Pictures From Natural Flaws or Inclusions Found in Stones
personal view by John Neville Cohen
Everyone will I am sure appreciate well hollowed stone antique Chinese
snuff bottles, once handled, as the lovely shapes and purity of the
stones used just cannot fail to impress.
One would imagine that the approach would have been to avoid any
inclusions or flaws, and to form the bottle from only the best parts of
the stone. This often was
the case. But what I find
even more fascinating, is the amazing way they deliberately and
brilliantly, took advantage of natural flaws and inclusions often found
present in these stones.
quartz and jade stones have an outer layer of a different colour,
particularly the pebbles from the riverbeds.
They also have faults and flaws plus other coloured material,
often deep in the stone. Sometimes these can be very thin skin-like
inclusions, whilst in others large chunks are found.
When one considers that no one knows just what is inside any of these
rocks until, as the cuts are made and the secrets of the stone are
revealed, they discover how pure, or otherwise, the stone really is.
It is with the stones that have inclusions or flaws that 'Picture Agate' snuff bottles are made.
The best of these incredible bottles, once completed, manage to
make the inclusion, that forms the image, look as if it has appeared in
just the right place as if to order!
There are different types of work within this group of snuff bottles and
the first ones are what we call 'Cameo' carvings. These take advantage
of any outer skin or blob type of inclusion (of a different colour);
they can be quite thick and are carved in relief.
Another type is called 'Shadow Agates' and these take advantage
of markings in the stone where, with the help of only a little carving,
an image is created. Lastly,
the most fascinating ones are called ‘Silhouette Agates' but in this
group no apparent carving is required.
The image is achieved mainly by the angle and choice of shape, as
well as the size and position of the bottle to be formed out of the rock
so that the inclusion becomes an image. These bottles have to be seen to
What is really mind blowing to me is the fact that there are even some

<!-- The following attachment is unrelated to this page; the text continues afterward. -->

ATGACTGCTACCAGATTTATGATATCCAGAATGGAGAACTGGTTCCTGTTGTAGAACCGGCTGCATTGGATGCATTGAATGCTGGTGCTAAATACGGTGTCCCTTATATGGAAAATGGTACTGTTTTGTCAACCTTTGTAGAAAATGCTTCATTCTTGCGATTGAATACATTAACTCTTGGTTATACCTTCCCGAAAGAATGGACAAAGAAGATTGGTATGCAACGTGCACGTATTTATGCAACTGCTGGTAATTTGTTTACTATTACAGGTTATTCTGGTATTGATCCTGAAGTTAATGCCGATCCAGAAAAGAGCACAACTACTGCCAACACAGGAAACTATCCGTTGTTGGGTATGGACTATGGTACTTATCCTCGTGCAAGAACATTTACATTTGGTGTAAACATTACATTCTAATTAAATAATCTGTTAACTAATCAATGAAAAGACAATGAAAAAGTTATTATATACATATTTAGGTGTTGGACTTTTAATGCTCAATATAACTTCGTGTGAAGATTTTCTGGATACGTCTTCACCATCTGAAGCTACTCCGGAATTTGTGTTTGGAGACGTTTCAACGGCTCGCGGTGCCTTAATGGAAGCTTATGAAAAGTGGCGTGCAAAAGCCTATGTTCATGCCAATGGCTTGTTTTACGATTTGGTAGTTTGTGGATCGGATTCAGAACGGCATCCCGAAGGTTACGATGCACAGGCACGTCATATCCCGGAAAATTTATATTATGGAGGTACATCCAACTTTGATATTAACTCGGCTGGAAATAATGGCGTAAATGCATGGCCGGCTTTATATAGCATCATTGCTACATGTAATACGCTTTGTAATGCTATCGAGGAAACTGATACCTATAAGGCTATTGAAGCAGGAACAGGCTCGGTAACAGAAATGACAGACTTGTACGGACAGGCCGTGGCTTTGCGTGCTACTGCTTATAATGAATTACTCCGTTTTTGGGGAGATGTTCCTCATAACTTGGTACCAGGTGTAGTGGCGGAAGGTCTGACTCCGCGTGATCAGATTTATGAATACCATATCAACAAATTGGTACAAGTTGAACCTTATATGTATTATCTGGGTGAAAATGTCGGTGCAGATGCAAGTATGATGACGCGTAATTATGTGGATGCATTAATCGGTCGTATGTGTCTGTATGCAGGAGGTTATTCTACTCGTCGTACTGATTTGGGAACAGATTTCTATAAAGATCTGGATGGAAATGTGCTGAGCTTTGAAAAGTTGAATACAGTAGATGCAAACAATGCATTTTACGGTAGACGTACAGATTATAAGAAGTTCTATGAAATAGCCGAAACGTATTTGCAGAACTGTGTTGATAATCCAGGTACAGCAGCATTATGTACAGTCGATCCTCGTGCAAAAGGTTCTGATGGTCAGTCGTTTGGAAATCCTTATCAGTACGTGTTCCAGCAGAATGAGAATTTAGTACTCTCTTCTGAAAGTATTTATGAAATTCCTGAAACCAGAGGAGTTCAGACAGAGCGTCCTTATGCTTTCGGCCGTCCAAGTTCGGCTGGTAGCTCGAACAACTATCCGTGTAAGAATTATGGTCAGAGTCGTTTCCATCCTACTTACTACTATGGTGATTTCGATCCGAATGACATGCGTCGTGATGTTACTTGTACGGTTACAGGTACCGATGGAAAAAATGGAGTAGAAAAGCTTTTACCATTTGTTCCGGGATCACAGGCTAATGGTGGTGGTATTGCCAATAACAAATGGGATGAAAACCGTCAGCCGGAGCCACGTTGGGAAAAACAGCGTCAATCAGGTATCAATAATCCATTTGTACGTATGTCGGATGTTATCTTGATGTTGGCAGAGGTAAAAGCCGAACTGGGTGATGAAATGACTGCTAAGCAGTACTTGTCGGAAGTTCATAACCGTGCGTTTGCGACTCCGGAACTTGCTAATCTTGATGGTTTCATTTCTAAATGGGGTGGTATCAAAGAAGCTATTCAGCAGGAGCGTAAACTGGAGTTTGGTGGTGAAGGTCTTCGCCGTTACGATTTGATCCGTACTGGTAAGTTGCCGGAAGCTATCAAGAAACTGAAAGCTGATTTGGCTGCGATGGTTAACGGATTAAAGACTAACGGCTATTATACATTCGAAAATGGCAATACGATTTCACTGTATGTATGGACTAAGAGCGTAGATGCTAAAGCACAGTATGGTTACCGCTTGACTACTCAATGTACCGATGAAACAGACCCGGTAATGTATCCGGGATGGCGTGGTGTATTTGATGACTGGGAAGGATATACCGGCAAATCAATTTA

of these bottles with pictures on both sides!
Sadly, few of them were signed. We
only know that there was a certain school of carvers known as the 'Suzhou School'. Their
works are easily recognised by the style and quality of the carving,
plus the fact that they make use of every mark in the stone to form the
picture. They are amazing
bottles when good, but there are many later works that tend to look too
stiff and the carving lacks the more fluid artistic touch of the master
carvers. Unfortunately, hardly any of these bottles are really well
Our First Bottle
So to describe our first purchase, this was a 'Shadow Agate picture
bottle' involving a little carving, and very well hollowed. It is a most appropriate subject and colour for a snuff
bottle because the russet inclusions have been used to show 'Putai Ho-Shang'.
He is always depicted as a very corpulent man with a bare chest
and abdomen and he is the patron saint of tobacconists.
In this bottle he appears surprised by a bat whilst sitting below
some tobacco leaves. The bat to the Chinese is a good luck symbol.
You can see how easily he appears, nicely placed within the
bottle yet only his head and a suggestion of his hand have been carved.
owned a number of 'Picture Agates' and to illustrate the different
types described, the photograph of the duck with lingzhi fungus in its
beak is a good 'Silhouette' example.
Incidentally, the fungus is a symbol for wishing long life.
This bottle is very unusual as there is a recess carved
originally to create the image that serves as a built in dish.
a superb bottle of fishes with pictures on both sides: the pair of
fishes on one side are 'Cameo' carved and to the Chinese represent
fidelity and happy conjugal rights in marriage.
On the other side a fish and aquatic plants make use of every
mark in the stone, all this on a well shaped bottle that is very well
these bottles illustrated were made between 1750 and 1860.
To effectively judge hard stone snuff bottles, the first consideration
should be concerned with the overall artistic impression.
You need to be satisfied that the work looks well composed and
well positioned and that the images formed are flowing rather than stiff
The next stage is to have a closer look at the technical skills.
When I look at a cameo type of carving I study the shape and
finish of the background, close to the edge of the carving.
On poorer bottles this can be indented, uneven and not so well
polished as the rest.
Really fine examples look as if the raised cameo part has somehow
been glued onto a beautifully formed bottle.
Engraved work at its best is very precise and provides the
detail. When closely looking (under magnification) at a poor bottle
these engraved parts can look very crude.
Neville Cohen: An international award winning photographer
who also became a well known Asian antiques collector and an
enthusiast of Jensen British classic cars.
Other interests are skiing and Salsa dancing.
The author has been a very keen
collector for many years in helping to create ‘The Cohen
Please have a look at: - http://www.jncohen.net
To see other articles, with
photographs, please use the following link: http://www.jncohen.com/Articles/articles.htm
Keywords: Amazing pictures from flaws by John Neville Cohen, Chinese, antique, stone carvings, carved using natural flaws, as part of the image, jade, quartz and chalcedony.